Recreated interior of a 17th century Dutch tobacco shop

Recreated interior of a 17th century Dutch tobacco shop

The combination of shop and inn continued throughout the 17th century. But it appears that as early as the third quarter of the 17th century, these two gradually parted company. As the preparation of tobacco was perfected, the inside of the shop varied. The increased use of taking snuff had a big influence. During the whole of the 18th century and the first half of the 19th century the interior was affected by methods of storing snuff and pipe tobacco, necessary for the sale. Besides that, there was always the sale of pipes and other smoker’s requisites. Since the middle of the first half of the 19th century the fact that cigars were being sold was getting strikingly noticeable in the interior of the shop. Today cigarettes and cigars are the most important items in many tobacco-shops. A lot still have a board with some pipes on it and some pipe-tobacco but the profound knowledge of those items is often sorely lacking..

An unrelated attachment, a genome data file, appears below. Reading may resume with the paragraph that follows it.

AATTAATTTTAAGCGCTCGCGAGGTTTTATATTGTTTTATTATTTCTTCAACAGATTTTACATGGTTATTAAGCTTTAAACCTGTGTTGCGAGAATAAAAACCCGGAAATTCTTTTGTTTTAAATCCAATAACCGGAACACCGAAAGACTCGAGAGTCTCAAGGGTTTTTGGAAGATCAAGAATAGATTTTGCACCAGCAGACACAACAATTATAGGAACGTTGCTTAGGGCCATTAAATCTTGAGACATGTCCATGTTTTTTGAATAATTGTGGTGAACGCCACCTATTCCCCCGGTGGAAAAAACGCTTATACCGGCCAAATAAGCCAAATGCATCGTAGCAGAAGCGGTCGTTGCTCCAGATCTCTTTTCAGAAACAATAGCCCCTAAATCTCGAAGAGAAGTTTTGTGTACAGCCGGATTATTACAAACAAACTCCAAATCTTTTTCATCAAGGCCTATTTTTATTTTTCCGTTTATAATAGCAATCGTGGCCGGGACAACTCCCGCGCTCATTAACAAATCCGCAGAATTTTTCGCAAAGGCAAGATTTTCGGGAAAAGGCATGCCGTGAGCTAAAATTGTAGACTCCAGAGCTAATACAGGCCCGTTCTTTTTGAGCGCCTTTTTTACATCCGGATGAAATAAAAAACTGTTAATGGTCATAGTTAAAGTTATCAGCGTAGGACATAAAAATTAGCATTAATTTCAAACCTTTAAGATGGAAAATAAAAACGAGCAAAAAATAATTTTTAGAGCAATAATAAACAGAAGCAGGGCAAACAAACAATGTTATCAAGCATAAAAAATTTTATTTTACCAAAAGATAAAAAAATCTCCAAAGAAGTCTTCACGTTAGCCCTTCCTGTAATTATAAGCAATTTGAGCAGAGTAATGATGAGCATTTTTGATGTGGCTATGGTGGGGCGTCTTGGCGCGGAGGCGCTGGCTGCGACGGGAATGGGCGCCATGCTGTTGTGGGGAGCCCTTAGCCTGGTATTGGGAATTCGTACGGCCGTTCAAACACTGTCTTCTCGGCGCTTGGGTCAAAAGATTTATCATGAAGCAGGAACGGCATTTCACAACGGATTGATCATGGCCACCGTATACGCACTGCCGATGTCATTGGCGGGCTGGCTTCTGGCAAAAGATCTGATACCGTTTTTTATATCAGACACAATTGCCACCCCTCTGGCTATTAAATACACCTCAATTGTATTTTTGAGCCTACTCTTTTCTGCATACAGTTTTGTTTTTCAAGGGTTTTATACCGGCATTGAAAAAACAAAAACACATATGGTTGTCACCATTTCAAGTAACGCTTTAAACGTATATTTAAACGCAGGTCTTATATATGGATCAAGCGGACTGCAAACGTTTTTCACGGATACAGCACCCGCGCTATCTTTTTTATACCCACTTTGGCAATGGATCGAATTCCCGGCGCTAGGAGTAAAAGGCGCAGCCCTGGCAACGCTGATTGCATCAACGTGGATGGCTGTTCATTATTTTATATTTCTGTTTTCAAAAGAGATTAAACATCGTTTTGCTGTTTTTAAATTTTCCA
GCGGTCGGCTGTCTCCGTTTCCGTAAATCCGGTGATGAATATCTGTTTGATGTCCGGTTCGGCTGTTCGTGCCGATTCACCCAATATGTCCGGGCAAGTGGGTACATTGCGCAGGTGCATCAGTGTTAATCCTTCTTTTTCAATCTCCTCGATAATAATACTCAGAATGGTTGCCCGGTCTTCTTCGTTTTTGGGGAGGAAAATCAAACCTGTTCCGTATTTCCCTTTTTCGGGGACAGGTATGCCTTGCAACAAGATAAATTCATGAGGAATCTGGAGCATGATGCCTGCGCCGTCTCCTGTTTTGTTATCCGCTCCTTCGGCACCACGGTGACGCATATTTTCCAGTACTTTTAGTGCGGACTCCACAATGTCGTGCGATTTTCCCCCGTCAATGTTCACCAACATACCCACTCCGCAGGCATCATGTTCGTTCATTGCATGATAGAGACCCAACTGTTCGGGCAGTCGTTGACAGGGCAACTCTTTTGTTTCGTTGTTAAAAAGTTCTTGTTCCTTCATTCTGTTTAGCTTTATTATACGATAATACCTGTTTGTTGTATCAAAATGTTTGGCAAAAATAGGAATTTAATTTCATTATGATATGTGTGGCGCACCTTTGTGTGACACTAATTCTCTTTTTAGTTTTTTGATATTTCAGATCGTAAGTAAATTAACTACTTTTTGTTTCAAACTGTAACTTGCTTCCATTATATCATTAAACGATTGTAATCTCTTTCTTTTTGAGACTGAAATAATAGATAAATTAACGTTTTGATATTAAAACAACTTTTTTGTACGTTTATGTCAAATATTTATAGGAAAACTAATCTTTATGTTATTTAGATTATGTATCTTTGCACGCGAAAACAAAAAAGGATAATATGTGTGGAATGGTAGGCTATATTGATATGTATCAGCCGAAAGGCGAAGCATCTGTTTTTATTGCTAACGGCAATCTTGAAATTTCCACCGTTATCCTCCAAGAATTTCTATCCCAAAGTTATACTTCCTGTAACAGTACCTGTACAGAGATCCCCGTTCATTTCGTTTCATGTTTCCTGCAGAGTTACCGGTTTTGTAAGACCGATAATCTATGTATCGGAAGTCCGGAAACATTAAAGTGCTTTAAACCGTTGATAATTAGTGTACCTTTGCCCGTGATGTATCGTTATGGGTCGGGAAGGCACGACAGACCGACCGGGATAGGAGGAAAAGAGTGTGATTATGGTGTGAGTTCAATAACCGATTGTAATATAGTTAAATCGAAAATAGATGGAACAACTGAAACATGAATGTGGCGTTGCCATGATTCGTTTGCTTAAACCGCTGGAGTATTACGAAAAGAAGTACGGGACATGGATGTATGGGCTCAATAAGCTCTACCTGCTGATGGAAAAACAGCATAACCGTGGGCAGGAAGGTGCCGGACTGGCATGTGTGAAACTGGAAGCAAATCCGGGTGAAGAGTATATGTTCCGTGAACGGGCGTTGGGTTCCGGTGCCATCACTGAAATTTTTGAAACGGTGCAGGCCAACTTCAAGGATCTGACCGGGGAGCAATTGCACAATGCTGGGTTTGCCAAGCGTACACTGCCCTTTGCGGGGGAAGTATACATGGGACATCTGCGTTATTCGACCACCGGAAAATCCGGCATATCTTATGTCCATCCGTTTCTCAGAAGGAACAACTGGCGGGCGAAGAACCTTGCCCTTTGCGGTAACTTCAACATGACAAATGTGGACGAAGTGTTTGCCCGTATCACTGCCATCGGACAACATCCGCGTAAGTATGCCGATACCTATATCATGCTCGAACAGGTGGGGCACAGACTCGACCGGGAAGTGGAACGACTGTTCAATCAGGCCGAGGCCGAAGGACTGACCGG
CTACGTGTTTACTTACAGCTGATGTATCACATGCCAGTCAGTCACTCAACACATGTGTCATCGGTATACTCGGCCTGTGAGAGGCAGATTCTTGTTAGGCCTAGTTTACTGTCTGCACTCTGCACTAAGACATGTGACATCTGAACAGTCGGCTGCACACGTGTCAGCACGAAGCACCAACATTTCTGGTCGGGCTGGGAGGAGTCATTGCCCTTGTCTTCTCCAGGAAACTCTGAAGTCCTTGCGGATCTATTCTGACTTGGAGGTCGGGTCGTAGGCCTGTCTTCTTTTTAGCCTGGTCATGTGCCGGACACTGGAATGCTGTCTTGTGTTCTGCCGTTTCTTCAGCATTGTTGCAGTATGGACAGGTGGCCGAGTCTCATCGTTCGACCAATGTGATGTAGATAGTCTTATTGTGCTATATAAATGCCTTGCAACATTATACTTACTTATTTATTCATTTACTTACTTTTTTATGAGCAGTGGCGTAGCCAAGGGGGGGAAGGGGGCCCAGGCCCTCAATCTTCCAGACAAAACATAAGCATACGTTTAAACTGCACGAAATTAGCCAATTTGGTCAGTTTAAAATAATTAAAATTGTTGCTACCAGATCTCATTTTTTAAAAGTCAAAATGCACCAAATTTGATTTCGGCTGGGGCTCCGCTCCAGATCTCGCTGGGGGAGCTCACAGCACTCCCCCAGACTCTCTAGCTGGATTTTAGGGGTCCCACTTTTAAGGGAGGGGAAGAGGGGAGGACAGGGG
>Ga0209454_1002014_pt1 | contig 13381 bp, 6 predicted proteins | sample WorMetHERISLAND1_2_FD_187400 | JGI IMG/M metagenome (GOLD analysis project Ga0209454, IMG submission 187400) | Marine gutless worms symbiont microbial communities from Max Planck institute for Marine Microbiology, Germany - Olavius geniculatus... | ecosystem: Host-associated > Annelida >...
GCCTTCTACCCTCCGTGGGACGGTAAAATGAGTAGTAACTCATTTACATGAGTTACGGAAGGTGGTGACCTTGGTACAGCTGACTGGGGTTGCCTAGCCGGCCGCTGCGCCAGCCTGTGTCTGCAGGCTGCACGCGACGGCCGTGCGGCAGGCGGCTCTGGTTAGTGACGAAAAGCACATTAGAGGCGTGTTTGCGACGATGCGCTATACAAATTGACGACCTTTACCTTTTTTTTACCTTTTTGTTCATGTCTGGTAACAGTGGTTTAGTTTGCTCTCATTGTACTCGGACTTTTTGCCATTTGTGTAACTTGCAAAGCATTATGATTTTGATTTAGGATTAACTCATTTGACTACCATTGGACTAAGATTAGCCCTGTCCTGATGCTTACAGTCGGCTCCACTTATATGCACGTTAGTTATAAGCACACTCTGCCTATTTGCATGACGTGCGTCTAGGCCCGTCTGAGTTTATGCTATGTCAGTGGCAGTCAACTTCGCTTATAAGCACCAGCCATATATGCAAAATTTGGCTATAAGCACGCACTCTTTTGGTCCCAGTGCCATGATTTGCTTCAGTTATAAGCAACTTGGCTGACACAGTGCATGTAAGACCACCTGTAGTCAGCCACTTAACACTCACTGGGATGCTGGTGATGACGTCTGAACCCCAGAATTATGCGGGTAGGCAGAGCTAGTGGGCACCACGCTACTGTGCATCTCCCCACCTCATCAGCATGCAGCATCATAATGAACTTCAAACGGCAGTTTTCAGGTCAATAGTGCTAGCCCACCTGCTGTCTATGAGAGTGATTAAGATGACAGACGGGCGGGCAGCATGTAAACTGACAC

Front of "De Compagnie" tobacco-shop in Breda

Front of “De Compagnie” tobacco-shop in Breda

In the 2nd half of the 18th century tea, coffee, cocoa and tobacco were sold in the same business. This combination also originated in the public drinking and smoking places. Between 1670 and 1690 many coffee-houses were founded in the Netherlands. Just as it once was a long time ago in Turkey, coffee and tobacco became inseparable. These coffee-houses developed into a kind of “drinking and chatting houses”, different from the older tobacco-inn where liquor was generally sold. In the coffee-houses no liquor was sold at first. At about the same time the fashion came of drinking tea. Which gave rise to the forming of tea-clubs. Thus tea was also sold in the coffee-houses. But not only the finished product was to be enjoyed there: the “raw material” was on sale here too. The combined sale of tobacco, tea and coffee continues up to the present day in a few tobacco-shops. A nice example is “De Compagnie” which is situated in the lovely city of Breda.